Abhinavagupta defines visarga to be another vital component to the Heart, translating to “Emissonal Power.” Visarga is also dubbed the most “tantric” in the mind of Abhinavagupta, for it is such an important notion. In Sanskrit phonology, visarga is also the term coined for pure aspiration—a simple word with extreme meaning behind it.

The power that visarga holds can be described as that of an impelling force: one that simultaneously thrusts everything out into the world, while also absorbing it back into Siva. It absorbs and unifies in the same breath. These motions create somewhat of an “alternating current” that yogin—those who practice yoga—can tap into and utilize, either to manifest desires and experience non-duality (expansion), or to become in touch with their original consciousness. Because these vibrations are infinitely fast, one can reach the state of Bhairava—otherwise known as a state of fearlessness and liberation.

Essentially, visarga is the capacity of consciousness, and the highest power of consciousness is freedom. Because of how it contracts and expands, it is able to manifest multiple realities from Siva. These manifestations technically do not ever emerge from the Ultimate; rather, they exist within the Ultimate. The finite envelopes the infinite. Within the deepest parts of the Heart, then, exists the Ultimate reality. This Ultimate reality is never motionless—it is constantly moving, throbbing within the Heart, to create reality as we know it, on multiple levels.

If we are to reach this infinite consciousness, we must be willing to go with the flow of visarga. Knowing how it is ever expanding and contracting, we can essentially ride its vibrations like waves, into the vast ocean that represents consciousness. Doing this allows us to transform our finite awareness into that of the Heart’s infinite awareness, bringing us to the next chapter of The Triadic Heart of Siva.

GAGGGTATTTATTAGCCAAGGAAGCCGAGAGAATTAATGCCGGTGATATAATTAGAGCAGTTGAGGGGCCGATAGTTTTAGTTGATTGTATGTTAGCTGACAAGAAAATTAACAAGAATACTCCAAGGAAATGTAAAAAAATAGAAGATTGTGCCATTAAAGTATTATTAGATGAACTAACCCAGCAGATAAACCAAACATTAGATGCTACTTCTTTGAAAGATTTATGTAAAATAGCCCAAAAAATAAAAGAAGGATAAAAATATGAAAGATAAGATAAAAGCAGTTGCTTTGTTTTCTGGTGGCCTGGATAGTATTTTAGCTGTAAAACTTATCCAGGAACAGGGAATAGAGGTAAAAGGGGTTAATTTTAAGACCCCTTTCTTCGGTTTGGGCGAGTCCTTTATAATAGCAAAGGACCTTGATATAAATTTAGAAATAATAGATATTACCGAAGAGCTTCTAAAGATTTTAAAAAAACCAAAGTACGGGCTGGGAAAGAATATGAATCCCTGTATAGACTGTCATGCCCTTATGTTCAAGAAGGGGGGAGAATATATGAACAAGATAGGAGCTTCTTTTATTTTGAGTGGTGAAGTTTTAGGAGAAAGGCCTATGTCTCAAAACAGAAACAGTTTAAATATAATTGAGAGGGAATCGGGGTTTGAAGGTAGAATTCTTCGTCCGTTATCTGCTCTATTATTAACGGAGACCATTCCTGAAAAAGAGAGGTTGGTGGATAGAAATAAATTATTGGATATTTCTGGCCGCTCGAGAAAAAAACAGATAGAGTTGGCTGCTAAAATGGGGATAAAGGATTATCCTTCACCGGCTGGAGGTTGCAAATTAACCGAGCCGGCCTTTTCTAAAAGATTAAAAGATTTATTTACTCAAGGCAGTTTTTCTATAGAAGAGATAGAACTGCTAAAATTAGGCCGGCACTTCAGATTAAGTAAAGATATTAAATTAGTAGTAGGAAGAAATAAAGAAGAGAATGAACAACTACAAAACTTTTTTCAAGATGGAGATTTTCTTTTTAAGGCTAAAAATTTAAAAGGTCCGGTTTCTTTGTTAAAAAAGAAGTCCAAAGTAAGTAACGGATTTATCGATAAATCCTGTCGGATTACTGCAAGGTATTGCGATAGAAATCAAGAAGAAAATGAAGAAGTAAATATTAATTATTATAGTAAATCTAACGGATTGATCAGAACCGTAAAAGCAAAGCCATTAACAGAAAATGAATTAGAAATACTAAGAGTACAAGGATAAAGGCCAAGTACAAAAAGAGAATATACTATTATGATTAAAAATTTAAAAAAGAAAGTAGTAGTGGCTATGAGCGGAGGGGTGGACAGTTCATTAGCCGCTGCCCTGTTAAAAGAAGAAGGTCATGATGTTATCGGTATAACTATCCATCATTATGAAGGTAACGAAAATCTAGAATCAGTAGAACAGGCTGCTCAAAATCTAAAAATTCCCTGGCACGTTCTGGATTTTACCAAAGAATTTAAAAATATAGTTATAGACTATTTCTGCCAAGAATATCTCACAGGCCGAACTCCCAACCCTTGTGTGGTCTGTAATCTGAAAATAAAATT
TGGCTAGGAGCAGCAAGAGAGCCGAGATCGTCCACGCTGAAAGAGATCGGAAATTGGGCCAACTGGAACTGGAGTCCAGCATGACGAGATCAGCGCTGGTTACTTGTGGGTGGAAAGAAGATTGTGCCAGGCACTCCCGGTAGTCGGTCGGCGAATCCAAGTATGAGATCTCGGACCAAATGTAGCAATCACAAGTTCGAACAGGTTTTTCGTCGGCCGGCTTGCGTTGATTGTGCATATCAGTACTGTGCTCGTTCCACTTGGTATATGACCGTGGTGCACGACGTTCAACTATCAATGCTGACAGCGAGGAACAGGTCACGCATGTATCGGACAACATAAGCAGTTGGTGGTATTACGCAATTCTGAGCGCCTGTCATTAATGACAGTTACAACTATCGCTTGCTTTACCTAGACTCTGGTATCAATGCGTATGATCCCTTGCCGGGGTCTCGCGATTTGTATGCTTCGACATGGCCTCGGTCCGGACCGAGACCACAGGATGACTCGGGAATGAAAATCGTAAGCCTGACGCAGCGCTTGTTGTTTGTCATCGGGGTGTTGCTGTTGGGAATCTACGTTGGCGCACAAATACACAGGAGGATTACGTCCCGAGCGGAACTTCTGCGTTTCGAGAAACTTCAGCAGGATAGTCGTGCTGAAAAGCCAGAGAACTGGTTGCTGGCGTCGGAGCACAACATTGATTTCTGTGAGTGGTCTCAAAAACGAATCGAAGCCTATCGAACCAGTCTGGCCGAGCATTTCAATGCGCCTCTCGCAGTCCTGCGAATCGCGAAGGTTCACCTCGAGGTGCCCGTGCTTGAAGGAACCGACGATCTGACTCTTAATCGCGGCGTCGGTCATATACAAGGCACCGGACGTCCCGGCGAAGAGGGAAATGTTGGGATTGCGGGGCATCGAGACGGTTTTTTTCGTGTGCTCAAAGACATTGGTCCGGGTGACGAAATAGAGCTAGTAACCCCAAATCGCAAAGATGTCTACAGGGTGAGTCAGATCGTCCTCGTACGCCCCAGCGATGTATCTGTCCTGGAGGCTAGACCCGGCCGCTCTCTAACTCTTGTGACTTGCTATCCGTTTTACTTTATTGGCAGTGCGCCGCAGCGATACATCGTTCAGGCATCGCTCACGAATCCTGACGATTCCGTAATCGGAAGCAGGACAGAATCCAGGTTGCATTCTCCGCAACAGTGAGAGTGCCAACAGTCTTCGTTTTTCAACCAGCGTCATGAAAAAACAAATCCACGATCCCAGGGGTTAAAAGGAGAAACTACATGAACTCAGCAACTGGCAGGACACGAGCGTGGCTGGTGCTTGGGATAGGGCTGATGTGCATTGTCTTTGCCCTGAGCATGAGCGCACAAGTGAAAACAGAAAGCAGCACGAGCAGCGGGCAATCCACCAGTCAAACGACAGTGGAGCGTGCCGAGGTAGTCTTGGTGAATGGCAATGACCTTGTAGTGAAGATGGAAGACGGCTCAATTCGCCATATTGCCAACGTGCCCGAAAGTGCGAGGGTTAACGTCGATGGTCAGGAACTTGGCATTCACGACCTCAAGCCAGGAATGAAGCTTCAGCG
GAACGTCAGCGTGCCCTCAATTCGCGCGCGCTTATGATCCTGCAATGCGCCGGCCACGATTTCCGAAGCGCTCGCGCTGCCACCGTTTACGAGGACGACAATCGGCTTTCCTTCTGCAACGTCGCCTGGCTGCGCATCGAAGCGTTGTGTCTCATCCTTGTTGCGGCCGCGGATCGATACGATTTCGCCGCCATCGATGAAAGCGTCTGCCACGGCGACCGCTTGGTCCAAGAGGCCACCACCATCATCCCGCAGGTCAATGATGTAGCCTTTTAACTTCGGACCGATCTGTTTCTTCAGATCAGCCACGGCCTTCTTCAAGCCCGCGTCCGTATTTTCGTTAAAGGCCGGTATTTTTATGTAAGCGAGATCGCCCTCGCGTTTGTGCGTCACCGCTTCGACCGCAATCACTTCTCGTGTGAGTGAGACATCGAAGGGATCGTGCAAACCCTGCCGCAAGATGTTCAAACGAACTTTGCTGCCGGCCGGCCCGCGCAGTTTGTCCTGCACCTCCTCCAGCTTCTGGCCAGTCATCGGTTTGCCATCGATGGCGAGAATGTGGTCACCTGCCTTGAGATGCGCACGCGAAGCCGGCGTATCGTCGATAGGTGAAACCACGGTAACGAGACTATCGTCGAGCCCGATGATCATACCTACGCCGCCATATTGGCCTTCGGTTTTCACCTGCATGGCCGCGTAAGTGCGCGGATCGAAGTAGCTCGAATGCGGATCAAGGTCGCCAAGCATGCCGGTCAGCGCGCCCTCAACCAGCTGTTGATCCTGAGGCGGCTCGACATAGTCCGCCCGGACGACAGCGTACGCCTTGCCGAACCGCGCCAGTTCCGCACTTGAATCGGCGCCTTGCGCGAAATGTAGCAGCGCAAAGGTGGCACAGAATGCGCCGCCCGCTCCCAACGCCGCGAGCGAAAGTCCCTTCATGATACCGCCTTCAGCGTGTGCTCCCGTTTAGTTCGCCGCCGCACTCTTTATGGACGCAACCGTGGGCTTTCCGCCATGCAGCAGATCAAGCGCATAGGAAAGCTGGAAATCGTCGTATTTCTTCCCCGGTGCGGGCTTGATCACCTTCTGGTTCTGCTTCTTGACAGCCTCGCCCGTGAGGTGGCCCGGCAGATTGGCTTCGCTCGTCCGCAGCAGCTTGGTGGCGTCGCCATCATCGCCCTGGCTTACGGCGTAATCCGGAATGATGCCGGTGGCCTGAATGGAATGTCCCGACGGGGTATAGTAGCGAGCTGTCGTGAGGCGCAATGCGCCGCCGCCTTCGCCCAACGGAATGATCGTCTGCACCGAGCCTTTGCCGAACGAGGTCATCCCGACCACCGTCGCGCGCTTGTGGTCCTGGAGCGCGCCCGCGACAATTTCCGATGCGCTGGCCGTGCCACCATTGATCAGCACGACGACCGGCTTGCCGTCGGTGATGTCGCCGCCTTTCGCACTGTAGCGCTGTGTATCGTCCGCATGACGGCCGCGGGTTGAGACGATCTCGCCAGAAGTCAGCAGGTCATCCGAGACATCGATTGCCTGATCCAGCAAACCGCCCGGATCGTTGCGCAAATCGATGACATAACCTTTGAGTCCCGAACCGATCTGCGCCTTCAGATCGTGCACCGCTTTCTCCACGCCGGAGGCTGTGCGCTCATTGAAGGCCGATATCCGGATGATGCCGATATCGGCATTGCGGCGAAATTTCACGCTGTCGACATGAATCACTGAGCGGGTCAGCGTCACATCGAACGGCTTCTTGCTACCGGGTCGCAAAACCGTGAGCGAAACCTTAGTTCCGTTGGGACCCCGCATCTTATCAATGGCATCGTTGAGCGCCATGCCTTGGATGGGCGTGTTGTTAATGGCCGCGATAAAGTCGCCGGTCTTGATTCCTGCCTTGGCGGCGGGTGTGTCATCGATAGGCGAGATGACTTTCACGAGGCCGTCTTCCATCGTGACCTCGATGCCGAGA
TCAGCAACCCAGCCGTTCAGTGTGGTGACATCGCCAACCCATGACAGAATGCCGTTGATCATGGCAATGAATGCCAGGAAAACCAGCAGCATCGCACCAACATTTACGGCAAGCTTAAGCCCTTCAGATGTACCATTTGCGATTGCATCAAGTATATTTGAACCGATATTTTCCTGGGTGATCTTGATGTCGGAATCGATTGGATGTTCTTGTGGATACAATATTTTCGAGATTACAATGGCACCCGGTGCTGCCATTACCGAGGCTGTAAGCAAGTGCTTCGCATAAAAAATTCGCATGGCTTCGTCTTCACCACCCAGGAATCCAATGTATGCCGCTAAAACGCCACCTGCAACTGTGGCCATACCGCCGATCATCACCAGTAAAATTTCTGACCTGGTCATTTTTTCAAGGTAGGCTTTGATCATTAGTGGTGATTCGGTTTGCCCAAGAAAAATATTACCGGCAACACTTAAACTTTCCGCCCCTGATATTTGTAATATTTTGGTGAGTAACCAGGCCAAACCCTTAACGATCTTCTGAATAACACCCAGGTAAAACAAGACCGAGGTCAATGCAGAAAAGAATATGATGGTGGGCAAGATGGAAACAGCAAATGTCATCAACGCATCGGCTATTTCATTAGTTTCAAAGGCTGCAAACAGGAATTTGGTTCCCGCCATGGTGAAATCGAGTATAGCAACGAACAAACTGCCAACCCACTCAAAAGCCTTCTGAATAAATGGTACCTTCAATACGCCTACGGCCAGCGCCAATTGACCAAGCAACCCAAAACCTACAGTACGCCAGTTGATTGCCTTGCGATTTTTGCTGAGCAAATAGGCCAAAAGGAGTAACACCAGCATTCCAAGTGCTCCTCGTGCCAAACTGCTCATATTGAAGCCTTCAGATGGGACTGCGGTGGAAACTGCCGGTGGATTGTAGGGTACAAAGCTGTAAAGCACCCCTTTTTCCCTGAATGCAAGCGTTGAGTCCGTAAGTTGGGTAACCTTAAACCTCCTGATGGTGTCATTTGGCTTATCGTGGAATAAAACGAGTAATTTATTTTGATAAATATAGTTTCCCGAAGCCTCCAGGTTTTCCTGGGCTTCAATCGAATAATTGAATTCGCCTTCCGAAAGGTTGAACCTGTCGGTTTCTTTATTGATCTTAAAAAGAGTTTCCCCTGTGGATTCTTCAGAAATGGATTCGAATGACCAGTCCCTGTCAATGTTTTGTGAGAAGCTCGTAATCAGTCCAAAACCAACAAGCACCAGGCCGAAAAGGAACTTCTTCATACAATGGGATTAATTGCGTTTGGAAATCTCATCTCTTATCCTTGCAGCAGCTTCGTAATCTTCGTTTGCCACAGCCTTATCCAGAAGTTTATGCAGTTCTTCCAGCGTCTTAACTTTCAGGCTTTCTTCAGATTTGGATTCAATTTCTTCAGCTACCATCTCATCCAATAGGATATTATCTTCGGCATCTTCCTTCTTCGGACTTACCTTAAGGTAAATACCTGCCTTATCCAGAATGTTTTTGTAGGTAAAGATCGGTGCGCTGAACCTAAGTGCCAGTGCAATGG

Ocean and Wave

As mentioned above, the Heart is made akin to an ocean, where countless waves of consciousness flow throughout. These waves are constant—even if the oceans we know are sometimes still and without them. The spanda is what fuels the surface of the ocean of consciousness, with constant activity and patterns. The ocean and its waves are very similar to one another, except that the ocean is infinite, and its waves are finite.

The Triadic Heart of Siva goes on to quote a passage from the Rg Veda, which says, “Seers seeking in their heart with wisdom found the bond of existence in non-existence.” This small passage sheds light on just how vital of a role the Heart plays in seeking out and reaching the Ultimate consciousness. Existence and non-existence are linked within the Heart. To put it simply, it is as if the Heart is an ocean, with consciousness flowing continuously in waves, and the words we speak form rivers, which connect us to the Heart.

And while the term “Heart” has been coined to equate to the Ultimate consciousness, that is not to say that it is related to our anatomical heart; rather, it has been translated to refer to a number of things, from the “middle” or “center” of something, to the “bowels.” Hrd and hrdaya are also terms that translated to the Heart in Vedic scripts, and were cited many times in the Rg Veda. Jan Gonda, a Dutch indologist, states that “the heart is the organ with which one is able to see what is denied to the physical eye” and “it is the heart which enables a human being to penetrate into deep secrets and mysteries.”

These two quotes highlight the importance of becoming in tune with Brahman and the Heart: once one is able to tap in to the Ultimate consciousness, they will be able to return to Shiva, achieving liberation and pure bliss.

 

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Benju Pan

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Benju Pan grew up in Neverland and never left Neverland. You might see him around in your dreams and imagination. And you’ll feel his presence when you listen to your heart.